Kookoo Goosht – Persian Meat Frittata

Kookoo Goosht - Persian Meat Frittata

Kookoo are a popular Persian meal or snack and are best described as a kind of Frittata. You can get a vast variety of different kookoo, one of the most popular being kookoo sabzi which is made with copious amounts of fresh herbs and eggs and is nearly always on the menu for Persian New Year (Nowruz). The other kookoo which I’ve posted and love is kookoo baghali which is made with broad beans and dill. This time I’m sharing the other kookoo that we eat at home regularly, kookoo goosht. You can use any type of lean minced meat you like but it is traditionally made with minced lamb. I like to mince the lamb myself to ensure that it is very lean but you can substitute it with beef, chicken or even turkey. Kookoo can be eaten hot or at room temperature. They make a great lunch with a side salad and some flat bread but I also like to serve them as an appetiser to a Persian meal or as a side dish.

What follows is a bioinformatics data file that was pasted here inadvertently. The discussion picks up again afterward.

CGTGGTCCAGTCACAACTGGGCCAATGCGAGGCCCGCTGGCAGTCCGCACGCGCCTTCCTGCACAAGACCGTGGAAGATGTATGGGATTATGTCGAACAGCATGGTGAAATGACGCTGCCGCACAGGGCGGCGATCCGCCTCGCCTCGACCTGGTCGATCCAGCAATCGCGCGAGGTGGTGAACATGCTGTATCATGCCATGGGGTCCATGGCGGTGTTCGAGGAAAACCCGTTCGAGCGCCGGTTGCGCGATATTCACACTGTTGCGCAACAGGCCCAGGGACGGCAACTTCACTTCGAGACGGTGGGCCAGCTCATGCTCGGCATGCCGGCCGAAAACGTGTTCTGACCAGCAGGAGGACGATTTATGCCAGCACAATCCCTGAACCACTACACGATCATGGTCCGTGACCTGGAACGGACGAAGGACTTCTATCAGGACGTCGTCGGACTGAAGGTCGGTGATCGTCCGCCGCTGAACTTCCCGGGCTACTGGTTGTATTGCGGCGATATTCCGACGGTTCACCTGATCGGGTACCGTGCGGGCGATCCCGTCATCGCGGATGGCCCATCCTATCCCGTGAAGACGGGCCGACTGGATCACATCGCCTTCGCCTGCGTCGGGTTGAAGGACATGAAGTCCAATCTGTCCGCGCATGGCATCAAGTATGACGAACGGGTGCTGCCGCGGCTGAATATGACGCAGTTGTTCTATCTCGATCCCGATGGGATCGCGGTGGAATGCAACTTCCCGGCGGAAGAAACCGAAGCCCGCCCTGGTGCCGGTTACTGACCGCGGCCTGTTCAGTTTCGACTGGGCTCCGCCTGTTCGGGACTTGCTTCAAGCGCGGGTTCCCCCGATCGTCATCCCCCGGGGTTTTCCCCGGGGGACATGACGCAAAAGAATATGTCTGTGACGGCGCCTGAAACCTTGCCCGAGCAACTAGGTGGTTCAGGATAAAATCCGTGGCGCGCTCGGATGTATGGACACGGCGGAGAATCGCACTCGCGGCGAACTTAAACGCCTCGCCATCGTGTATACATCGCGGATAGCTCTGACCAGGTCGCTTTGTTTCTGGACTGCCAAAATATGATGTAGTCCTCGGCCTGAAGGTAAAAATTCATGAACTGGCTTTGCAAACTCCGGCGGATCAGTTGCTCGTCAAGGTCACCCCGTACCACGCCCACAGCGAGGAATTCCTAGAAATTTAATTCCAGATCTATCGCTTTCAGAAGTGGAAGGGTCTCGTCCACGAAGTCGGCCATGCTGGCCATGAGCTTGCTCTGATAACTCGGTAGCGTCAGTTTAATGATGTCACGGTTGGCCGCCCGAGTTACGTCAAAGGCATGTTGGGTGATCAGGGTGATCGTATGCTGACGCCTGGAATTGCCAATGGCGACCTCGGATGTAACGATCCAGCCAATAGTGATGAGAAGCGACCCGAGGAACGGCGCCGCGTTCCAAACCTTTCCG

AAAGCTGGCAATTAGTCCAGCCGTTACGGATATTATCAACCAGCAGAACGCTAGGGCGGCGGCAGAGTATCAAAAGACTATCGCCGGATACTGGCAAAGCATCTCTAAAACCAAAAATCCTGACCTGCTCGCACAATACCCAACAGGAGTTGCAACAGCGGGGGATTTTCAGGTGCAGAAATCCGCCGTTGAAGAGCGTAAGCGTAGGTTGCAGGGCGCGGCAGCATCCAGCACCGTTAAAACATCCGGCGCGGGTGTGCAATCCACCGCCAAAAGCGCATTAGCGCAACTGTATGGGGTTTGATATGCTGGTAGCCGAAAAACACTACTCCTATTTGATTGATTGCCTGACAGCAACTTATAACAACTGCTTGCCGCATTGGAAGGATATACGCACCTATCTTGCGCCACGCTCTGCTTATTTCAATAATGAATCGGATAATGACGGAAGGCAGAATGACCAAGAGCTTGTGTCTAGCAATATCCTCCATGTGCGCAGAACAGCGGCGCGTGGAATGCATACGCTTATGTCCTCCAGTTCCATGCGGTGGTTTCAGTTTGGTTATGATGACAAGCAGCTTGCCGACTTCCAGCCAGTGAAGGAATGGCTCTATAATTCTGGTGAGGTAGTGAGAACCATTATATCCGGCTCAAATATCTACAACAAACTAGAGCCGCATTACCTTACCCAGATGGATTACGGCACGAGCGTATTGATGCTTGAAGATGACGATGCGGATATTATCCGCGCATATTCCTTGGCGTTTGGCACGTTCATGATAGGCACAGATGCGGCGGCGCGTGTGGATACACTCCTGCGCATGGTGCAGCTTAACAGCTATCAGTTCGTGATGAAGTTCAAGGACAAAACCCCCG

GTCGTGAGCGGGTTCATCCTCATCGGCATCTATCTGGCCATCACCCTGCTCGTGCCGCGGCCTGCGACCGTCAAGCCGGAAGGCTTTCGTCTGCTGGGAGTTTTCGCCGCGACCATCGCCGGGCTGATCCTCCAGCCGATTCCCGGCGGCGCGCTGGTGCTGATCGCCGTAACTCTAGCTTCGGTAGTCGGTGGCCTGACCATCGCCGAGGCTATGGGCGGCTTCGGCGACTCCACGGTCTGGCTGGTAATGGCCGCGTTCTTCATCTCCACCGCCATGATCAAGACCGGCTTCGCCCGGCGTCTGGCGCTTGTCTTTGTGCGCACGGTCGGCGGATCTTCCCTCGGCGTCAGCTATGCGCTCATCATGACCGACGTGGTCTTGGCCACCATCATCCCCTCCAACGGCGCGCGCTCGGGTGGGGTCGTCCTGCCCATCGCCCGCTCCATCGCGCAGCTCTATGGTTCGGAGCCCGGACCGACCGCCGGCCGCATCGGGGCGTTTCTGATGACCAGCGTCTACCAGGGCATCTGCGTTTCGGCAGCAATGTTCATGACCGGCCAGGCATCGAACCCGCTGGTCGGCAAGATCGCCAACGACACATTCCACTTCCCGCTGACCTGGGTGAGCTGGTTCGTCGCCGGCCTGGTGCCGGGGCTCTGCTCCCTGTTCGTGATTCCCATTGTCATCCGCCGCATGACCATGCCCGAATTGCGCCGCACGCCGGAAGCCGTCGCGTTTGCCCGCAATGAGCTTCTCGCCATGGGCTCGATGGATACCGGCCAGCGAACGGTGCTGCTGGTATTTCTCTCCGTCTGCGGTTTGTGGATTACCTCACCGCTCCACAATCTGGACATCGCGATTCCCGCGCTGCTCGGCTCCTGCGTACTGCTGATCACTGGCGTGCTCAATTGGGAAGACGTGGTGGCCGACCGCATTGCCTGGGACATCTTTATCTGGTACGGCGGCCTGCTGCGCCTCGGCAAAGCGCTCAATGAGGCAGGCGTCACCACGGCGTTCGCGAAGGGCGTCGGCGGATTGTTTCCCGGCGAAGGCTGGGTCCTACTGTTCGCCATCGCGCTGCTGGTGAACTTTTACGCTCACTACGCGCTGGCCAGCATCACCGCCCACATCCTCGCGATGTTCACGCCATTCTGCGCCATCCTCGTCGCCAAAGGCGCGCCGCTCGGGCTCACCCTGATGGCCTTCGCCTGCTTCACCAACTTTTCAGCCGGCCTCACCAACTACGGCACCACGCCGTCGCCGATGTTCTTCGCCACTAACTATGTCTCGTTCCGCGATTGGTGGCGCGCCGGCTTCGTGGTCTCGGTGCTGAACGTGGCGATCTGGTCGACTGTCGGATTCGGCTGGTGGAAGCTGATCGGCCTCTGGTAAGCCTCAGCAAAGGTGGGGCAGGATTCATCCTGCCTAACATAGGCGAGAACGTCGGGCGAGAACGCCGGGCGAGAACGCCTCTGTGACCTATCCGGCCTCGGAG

Ingredients – Makes one 30cm cookie which can be sliced into 8 pieces

2 small white onions finely diced
Vegetable oil, something neutral tasting such as sunflower oil or rice bran oil
½ teaspoon turmeric
700g lean minced lamb – you can substitute with beef, chicken or turkey
6 extra-large eggs. organic or free range if possible
Salt & freshly ground black pepper


Heat a few tablespoons of oil in a 30cm non stick fry pan. When the oil is hot add the onions along with a pinch of salt and cook until caramelised and golden brown. Add the turmeric and stir and cook for a couple of minutes. Add the mince and turn the heat up slightly and cook the meat, making sure it is well crumbled and separated, until the meat has changed colour, is starting to brown and all the juice from the meat has evaporated. Remove from the heat, season well with salt and pepper and allow to cool.